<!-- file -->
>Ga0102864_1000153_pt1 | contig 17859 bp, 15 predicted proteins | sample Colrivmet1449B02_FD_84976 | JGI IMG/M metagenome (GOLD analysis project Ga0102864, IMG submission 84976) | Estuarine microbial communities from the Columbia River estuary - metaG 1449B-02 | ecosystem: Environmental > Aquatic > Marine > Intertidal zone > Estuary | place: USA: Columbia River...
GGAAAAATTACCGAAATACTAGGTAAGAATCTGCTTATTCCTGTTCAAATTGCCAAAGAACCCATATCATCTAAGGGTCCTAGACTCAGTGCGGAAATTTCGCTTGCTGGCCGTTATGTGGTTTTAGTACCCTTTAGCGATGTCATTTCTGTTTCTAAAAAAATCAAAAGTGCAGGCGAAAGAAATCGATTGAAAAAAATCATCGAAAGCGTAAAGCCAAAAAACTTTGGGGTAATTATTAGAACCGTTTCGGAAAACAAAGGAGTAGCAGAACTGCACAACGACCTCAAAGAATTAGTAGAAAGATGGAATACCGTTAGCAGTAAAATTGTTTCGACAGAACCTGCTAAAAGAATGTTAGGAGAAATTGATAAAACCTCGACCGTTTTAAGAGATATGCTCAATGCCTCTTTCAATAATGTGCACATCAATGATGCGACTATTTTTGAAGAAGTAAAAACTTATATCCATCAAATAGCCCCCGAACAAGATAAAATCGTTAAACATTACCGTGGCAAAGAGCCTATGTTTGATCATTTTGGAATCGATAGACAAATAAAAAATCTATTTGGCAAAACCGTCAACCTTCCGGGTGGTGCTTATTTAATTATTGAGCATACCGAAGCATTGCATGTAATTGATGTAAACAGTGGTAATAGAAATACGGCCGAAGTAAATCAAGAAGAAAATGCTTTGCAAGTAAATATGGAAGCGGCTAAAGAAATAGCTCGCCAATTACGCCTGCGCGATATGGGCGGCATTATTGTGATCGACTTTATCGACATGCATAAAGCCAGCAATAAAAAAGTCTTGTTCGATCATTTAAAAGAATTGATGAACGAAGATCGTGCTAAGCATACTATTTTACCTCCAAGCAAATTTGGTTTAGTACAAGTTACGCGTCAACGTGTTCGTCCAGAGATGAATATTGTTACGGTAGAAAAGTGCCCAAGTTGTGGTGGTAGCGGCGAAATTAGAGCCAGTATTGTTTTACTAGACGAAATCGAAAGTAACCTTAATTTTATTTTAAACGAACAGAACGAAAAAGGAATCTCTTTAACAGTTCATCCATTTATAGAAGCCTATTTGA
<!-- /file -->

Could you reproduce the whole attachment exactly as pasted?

>Ga0102864_1000153_pt1 | contig 17859 bp, 15 predicted proteins | sample Colrivmet1449B02_FD_84976 | JGI IMG/M metagenome (GOLD analysis project Ga0102864, IMG submission 84976) | Estuarine microbial communities from the Columbia River estuary - metaG 1449B-02 | ecosystem: Environmental > Aquatic > Marine > Intertidal zone > Estuary | place: USA: Columbia River...
GGAAAAATTACCGAAATACTAGGTAAGAATCTGCTTATTCCTGTTCAAATTGCCAAAGAACCCATATCATCTAAGGGTCCTAGACTCAGTGCGGAAATTTCGCTTGCTGGCCGTTATGTGGTTTTAGTACCCTTTAGCGATGTCATTTCTGTTTCTAAAAAAATCAAAAGTGCAGGCGAAAGAAATCGATTGAAAAAAATCATCGAAAGCGTAAAGCCAAAAAACTTTGGGGTAATTATTAGAACCGTTTCGGAAAACAAAGGAGTAGCAGAACTGCACAACGACCTCAAAGAATTAGTAGAAAGATGGAATACCGTTAGCAGTAAAATTGTTTCGACAGAACCTGCTAAAAGAATGTTAGGAGAAATTGATAAAACCTCGACCGTTTTAAGAGATATGCTCAATGCCTCTTTCAATAATGTGCACATCAATGATGCGACTATTTTTGAAGAAGTAAAAACTTATATCCATCAAATAGCCCCCGAACAAGATAAAATCGTTAAACATTACCGTGGCAAAGAGCCTATGTTTGATCATTTTGGAATCGATAGACAAATAAAAAATCTATTTGGCAAAACCGTCAACCTTCCGGGTGGTGCTTATTTAATTATTGAGCATACCGAAGCATTGCATGTAATTGATGTAAACAGTGGTAATAGAAATACGGCCGAAGTAAATCAAGAAGAAAATGCTTTGCAAGTAAATATGGAAGCGGCTAAAGAAATAGCTCGCCAATTACGCCTGCGCGATATGGGCGGCATTATTGTGATCGACTTTATCGACATGCATAAAGCCAGCAATAAAAAAGTCTTGTTCGATCATTTAAAAGAATTGATGAACGAAGATCGTGCTAAGCATACTATTTTACCTCCAAGCAAATTTGGTTTAGTACAAGTTACGCGTCAACGTGTTCGTCCAGAGATGAATATTGTTACGGTAGAAAAGTGCCCAAGTTGTGGTGGTAGCGGCGAAATTAGAGCCAGTATTGTTTTACTAGACGAAATCGAAAGTAACCTTAATTTTATTTTAAACGAACAGAACGAAAAAGGAATCTCTTTAACAGTTCATCCATTTATAGAAGCCTATTTGA